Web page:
George Osborne paid the price for trying to get Theresa May sacked when she was home secretary, according to a new biography of the Prime Minister.
Mr Osborne was said to have been angered by Mrs May’s low-key support for the Remain campaign in last year’s EU referendum.
According to Theresa May: The Enigmatic Prime Minister by Rosa Prince, serialised in the Daily Mail, the then-chancellor was so frustrated by her “submarine” tactics, he told a number of allies she could end up being demoted.
However, it was Mr Osborne who lost out when Mrs May finally made it to No 10 when one of her first acts as Prime Minister was to sack him.
Former cabinet minister Sir Eric Pickles said: “We had that ridiculous thing where Osborne was going to have her sacked because she wasn’t doing enough. By God, she put him in his place.”
Mr Osborne was said to have been hoping to carry on in a senior role when he was summoned to Downing Street, despite previous disagreements with Mrs May.
An ally is quoted as saying: “He wanted the Foreign Office. There was some speculation that he could even stay on at the Treasury - he’d have done that.”
Instead, he was told that there would be no place for him at the Cabinet table in a conversation that lasted just 10 minutes.
Afterwards, the book said, Mrs May’s aides were almost certainly responsible for letting it be known that she had given him a severe dressing down, telling him he needed to show more humility if he ever wanted to be prime minister.
His dismissal was said to have followed a number of earlier clashes, mainly over immigration, with the then-chancellor arguing for a more relaxed approach to economic migration.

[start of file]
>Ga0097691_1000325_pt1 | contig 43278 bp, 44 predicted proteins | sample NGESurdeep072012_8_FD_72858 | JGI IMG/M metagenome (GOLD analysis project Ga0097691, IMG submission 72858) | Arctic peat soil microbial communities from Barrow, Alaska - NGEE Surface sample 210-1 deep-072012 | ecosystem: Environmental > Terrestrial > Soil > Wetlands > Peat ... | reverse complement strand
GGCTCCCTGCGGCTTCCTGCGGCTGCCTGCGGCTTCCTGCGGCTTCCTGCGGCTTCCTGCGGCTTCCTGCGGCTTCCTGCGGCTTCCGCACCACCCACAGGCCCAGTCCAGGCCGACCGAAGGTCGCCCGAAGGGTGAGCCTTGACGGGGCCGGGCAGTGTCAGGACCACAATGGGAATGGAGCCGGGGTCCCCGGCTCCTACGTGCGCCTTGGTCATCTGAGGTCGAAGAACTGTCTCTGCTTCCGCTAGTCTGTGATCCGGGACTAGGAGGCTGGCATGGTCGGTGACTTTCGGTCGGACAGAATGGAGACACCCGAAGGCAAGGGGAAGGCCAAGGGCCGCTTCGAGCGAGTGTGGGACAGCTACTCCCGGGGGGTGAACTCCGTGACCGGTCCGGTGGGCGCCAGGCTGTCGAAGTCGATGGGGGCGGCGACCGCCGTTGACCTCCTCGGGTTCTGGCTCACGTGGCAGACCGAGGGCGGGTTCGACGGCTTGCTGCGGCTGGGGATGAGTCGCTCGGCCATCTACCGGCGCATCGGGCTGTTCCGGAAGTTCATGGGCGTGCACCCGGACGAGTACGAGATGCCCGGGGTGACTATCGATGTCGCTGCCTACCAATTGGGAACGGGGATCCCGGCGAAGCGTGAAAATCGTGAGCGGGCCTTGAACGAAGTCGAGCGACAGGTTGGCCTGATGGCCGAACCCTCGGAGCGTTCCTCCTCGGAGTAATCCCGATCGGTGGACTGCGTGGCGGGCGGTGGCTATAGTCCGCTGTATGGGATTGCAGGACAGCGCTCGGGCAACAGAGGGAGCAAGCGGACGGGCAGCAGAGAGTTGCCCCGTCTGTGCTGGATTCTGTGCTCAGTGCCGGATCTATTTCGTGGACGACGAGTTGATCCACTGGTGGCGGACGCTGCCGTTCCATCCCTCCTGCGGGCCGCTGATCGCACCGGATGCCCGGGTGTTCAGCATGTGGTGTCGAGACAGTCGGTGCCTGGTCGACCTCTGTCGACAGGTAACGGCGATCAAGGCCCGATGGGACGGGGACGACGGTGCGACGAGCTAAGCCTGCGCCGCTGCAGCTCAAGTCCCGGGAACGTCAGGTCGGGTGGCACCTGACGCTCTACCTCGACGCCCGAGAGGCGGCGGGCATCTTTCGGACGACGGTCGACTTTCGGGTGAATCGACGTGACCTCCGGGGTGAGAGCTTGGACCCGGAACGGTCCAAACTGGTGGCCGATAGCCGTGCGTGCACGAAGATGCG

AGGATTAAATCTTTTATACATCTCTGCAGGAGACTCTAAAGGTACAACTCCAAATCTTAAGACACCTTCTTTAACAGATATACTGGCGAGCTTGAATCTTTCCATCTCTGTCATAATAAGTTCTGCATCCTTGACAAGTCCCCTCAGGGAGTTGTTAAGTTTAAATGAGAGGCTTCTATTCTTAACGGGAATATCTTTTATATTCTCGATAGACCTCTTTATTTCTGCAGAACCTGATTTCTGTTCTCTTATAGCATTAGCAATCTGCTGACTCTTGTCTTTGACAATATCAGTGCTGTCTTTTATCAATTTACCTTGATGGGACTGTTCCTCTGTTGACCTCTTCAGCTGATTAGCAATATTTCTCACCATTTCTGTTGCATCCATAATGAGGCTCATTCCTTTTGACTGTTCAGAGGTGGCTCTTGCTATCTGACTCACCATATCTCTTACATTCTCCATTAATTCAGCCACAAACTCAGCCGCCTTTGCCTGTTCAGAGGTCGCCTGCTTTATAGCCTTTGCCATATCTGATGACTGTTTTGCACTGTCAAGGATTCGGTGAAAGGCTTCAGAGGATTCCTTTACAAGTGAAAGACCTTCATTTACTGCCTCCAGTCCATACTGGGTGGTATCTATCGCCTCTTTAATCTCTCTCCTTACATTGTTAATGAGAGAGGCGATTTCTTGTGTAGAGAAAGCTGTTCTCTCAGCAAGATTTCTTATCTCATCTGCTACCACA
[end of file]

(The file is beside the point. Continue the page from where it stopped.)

At one cabinet meeting in 2012, Mr Osborne was said to have “declared war”, describing the “horror story” of a Chinese businessman with millions to spend on British products who had been stopped at Heathrow, where he was interrogated for hours and subjected to a full strip search.
He said on his release, the man had returned on the next flight to China where he told his friends to avoid the UK and demanded to know who was responsible for this “debacle”.
Mrs May, whose department was responsible for the Border Agency, was said never to have forgiven him. One minister in her current Cabinet said: “She couldn’t stand him after that.”
Mr Osborne was not the only minister with whom she was said to have fallen out. Michael Gove was another to pay the price for a long-term feud.
Mrs May, who blamed him for a bitter clash over Islamism in schools that led to the sacking of one of her closest aides, dismissed him as justice secretary in a conversation lasting just two minutes.